Inspired or possessed

Did God possess the authors of the Bible? Did they, like robots, write mechanically whatever God decreed? No. That’s pretty creepy. 1 Corinthians 7 can’t be reconciled with simple fundamentalist views of scripture. Three reasons why:

  1. Paul emphasizes that the command not to divorce is from the Lord, not Paul himself (verse 10). If this book is written by God, with Paul acting only as a sort of ecstatic medium, then why say that? The readers should already understand that everything you are writing is a direct command from God. This is a weaker argument than the following two.
  2. Proof by contradiction. Paul explicitly says that his next command (verse 12) is his own opinion, it is not from the Lord. In the most simplistic versions of inspiration every verse in the entire Bible is directly written by God. (Again, the human intermediary acts only as some sort of medium through which God writes.) if that’s true, then Paul’s statement here leads to a contradiction, because God cannot write that he is not writing, or every verse is written by God!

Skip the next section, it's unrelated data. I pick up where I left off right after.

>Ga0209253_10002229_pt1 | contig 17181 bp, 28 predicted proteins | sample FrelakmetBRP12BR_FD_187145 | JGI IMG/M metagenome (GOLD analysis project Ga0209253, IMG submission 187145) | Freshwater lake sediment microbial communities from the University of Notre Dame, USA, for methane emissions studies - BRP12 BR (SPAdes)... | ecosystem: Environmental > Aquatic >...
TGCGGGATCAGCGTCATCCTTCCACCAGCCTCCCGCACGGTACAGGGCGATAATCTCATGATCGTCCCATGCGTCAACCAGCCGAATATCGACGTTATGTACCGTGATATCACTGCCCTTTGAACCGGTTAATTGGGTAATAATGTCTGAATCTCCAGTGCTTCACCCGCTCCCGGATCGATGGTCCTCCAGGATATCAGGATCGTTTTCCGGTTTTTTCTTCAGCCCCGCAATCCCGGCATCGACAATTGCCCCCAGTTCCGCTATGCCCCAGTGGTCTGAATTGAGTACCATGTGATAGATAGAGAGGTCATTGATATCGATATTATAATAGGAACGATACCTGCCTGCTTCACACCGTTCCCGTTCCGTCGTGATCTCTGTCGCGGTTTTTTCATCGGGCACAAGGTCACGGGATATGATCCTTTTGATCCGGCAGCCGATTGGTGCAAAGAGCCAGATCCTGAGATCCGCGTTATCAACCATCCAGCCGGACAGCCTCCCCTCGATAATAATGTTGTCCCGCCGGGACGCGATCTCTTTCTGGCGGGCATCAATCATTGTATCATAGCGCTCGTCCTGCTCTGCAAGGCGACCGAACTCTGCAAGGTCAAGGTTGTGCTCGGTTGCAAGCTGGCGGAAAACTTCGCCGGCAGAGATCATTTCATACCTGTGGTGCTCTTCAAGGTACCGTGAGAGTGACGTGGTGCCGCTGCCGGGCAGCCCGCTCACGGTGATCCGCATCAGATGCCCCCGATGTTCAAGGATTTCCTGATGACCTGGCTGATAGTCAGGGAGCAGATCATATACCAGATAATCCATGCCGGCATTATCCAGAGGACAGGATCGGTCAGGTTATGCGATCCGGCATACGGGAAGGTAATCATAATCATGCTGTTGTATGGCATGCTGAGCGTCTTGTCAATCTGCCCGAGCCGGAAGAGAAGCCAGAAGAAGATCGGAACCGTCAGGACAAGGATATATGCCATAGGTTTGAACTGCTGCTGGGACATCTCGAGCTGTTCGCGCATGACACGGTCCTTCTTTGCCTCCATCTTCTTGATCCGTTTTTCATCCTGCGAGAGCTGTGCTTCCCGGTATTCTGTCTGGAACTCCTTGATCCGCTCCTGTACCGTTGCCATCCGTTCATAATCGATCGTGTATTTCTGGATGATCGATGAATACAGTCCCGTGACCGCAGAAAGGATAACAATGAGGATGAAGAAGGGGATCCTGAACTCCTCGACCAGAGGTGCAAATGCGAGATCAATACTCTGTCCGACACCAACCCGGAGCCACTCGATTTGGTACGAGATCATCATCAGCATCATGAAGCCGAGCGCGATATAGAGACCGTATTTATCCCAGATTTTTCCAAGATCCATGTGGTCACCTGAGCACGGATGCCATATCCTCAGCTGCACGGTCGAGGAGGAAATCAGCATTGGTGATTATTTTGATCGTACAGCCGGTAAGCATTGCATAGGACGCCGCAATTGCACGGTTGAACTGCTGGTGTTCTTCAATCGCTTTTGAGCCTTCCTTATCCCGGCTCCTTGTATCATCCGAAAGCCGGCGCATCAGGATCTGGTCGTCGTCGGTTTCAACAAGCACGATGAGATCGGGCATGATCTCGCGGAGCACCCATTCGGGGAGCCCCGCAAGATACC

3. On another matter Paul says he has no command from the Lord (verse 25). Similar to argument 2: if God writes every verse he cannot say he is not writing!

If we assume this letter was written by a human author, in full possession of his own mind and body, there is no contradiction. Paul simply points out cases where he has an explicit command from God (verse 10) vs no command (verses 12 and 25).

I have a high view of scripture. There is a reason these books and letters have survived for 2000 years. There is a reason they have shaped our culture. They are written by people who were inspired by God. Not possessed as an oracle or medium (although maybe there are exceptions e.g. Ezekiel). Inspiration provides energy, motivation, maybe a model for action. It is not the same as possession,  which is actually a very dark idea. Squashing of free will and all that.

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